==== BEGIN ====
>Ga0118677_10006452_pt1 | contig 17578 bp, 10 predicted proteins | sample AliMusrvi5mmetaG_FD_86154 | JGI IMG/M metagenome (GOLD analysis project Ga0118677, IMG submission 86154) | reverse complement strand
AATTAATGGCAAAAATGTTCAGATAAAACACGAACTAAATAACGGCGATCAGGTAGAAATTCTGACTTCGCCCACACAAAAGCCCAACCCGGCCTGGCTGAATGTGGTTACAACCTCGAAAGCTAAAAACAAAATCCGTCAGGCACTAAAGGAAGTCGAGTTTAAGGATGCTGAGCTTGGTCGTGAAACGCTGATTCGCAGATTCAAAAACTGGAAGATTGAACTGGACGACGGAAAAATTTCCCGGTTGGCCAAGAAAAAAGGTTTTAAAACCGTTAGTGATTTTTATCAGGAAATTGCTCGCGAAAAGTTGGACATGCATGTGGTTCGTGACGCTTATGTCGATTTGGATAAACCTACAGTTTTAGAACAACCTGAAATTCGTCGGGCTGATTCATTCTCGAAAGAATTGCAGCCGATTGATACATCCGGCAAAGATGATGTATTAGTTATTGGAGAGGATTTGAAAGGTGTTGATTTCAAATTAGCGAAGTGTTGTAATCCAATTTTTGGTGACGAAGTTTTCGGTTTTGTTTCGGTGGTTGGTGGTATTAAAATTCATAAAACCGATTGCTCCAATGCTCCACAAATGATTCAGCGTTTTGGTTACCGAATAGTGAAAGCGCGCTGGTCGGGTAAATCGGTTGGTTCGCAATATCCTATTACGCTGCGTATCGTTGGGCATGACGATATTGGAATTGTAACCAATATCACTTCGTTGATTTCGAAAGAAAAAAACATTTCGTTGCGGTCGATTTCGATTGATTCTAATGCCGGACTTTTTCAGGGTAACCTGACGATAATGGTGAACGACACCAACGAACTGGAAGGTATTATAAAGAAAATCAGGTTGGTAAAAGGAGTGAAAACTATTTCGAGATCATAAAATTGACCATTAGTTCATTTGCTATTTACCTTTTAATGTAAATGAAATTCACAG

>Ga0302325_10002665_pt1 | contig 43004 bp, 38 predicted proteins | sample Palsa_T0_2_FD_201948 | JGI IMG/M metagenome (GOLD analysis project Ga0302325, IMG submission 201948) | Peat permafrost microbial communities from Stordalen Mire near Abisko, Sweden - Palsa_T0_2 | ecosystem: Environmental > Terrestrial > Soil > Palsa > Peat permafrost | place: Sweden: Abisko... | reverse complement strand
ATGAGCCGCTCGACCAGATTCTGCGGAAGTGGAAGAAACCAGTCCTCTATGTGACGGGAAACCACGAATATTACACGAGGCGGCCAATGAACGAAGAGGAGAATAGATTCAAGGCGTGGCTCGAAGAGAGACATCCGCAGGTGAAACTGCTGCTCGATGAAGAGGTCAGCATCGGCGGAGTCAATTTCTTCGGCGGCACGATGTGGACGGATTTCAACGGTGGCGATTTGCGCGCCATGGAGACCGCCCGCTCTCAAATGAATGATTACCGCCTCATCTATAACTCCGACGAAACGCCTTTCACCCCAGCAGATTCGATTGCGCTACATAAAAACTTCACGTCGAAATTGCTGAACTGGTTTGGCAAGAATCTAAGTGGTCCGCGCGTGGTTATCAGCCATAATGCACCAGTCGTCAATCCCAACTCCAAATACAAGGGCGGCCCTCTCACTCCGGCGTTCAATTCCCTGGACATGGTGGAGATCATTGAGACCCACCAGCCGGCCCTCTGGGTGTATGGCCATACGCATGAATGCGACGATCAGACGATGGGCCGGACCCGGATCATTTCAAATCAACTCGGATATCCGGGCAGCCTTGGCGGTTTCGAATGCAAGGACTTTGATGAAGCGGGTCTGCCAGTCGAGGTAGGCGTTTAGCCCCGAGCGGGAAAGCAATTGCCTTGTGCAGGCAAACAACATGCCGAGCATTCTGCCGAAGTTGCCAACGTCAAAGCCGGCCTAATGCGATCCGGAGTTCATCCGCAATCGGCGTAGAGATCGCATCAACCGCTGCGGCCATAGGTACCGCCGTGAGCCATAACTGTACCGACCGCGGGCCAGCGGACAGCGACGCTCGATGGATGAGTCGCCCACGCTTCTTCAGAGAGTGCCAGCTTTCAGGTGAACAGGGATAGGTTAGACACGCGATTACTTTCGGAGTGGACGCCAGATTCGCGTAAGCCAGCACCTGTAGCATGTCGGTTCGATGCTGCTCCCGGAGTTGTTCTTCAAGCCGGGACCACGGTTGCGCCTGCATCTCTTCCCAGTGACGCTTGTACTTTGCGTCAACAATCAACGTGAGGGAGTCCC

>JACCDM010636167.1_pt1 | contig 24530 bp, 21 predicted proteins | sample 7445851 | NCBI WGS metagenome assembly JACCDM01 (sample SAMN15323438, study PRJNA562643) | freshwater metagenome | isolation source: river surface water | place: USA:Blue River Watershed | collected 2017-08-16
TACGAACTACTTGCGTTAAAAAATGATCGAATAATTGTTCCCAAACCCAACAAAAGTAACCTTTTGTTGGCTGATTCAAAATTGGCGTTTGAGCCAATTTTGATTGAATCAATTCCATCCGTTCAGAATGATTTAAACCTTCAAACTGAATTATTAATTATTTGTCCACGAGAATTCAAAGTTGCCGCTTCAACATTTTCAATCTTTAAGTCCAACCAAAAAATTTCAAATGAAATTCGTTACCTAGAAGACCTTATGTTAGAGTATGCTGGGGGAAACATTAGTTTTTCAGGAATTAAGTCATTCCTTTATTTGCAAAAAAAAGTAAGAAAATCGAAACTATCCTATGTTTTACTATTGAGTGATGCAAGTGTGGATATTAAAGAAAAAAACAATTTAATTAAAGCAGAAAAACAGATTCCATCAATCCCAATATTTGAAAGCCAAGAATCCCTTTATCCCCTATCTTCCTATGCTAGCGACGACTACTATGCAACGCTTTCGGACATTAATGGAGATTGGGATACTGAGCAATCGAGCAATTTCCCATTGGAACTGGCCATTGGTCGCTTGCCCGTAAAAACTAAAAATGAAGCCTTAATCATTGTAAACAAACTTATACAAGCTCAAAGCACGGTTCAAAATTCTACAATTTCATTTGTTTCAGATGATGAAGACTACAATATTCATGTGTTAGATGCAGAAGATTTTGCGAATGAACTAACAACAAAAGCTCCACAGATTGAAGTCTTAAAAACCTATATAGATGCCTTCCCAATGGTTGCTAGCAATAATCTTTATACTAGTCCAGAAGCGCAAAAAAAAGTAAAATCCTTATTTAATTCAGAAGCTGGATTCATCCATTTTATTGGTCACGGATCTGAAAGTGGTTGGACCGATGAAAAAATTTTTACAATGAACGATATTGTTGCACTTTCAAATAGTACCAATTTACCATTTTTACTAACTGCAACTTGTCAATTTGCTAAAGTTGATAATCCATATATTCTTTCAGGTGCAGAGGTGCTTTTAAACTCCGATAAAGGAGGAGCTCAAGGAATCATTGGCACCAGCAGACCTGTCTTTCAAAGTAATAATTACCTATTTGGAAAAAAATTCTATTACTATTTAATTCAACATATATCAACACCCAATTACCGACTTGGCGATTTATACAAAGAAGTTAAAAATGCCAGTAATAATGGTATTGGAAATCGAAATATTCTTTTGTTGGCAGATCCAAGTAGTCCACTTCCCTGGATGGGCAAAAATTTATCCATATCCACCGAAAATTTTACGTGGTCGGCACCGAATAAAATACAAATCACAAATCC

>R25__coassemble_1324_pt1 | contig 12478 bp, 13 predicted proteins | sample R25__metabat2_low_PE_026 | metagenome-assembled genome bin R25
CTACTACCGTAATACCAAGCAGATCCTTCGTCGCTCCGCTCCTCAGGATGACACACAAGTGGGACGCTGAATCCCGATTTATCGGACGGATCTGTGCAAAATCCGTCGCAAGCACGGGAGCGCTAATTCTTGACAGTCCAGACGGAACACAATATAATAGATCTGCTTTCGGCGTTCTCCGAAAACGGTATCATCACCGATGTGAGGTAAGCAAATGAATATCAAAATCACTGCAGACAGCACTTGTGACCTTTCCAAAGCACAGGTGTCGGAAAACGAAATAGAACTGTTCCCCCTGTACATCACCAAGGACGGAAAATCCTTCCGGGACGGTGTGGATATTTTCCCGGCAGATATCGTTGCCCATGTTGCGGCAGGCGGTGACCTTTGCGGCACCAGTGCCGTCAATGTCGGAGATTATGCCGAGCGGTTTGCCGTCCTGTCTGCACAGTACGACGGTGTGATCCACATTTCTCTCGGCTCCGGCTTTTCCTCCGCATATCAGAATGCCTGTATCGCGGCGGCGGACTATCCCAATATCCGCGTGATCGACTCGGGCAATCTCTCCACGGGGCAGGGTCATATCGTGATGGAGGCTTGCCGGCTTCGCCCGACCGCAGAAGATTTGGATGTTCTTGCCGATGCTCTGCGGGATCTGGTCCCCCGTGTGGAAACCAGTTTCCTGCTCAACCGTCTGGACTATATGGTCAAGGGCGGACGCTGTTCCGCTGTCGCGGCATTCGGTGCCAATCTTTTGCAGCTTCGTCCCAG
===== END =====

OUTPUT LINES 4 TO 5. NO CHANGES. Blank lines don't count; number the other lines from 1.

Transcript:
ATGAGCCGCTCGACCAGATTCTGCGGAAGTGGAAGAAACCAGTCCTCTATGTGACGGGAAACCACGAATATTACACGAGGCGGCCAATGAACGAAGAGGAGAATAGATTCAAGGCGTGGCTCGAAGAGAGACATCCGCAGGTGAAACTGCTGCTCGATGAAGAGGTCAGCATCGGCGGAGTCAATTTCTTCGGCGGCACGATGTGGACGGATTTCAACGGTGGCGATTTGCGCGCCATGGAGACCGCCCGCTCTCAAATGAATGATTACCGCCTCATCTATAACTCCGACGAAACGCCTTTCACCCCAGCAGATTCGATTGCGCTACATAAAAACTTCACGTCGAAATTGCTGAACTGGTTTGGCAAGAATCTAAGTGGTCCGCGCGTGGTTATCAGCCATAATGCACCAGTCGTCAATCCCAACTCCAAATACAAGGGCGGCCCTCTCACTCCGGCGTTCAATTCCCTGGACATGGTGGAGATCATTGAGACCCACCAGCCGGCCCTCTGGGTGTATGGCCATACGCATGAATGCGACGATCAGACGATGGGCCGGACCCGGATCATTTCAAATCAACTCGGATATCCGGGCAGCCTTGGCGGTTTCGAATGCAAGGACTTTGATGAAGCGGGTCTGCCAGTCGAGGTAGGCGTTTAGCCCCGAGCGGGAAAGCAATTGCCTTGTGCAGGCAAACAACATGCCGAGCATTCTGCCGAAGTTGCCAACGTCAAAGCCGGCCTAATGCGATCCGGAGTTCATCCGCAATCGGCGTAGAGATCGCATCAACCGCTGCGGCCATAGGTACCGCCGTGAGCCATAACTGTACCGACCGCGGGCCAGCGGACAGCGACGCTCGATGGATGAGTCGCCCACGCTTCTTCAGAGAGTGCCAGCTTTCAGGTGAACAGGGATAGGTTAGACACGCGATTACTTTCGGAGTGGACGCCAGATTCGCGTAAGCCAGCACCTGTAGCATGTCGGTTCGATGCTGCTCCCGGAGTTGTTCTTCAAGCCGGGACCACGGTTGCGCCTGCATCTCTTCCCAGTGACGCTTGTACTTTGCGTCAACAATCAACGTGAGGGAGTCCC

>JACCDM010636167.1_pt1 | contig 24530 bp, 21 predicted proteins | sample 7445851 | NCBI WGS metagenome assembly JACCDM01 (sample SAMN15323438, study PRJNA562643) | freshwater metagenome | isolation source: river surface water | place: USA:Blue River Watershed | collected 2017-08-16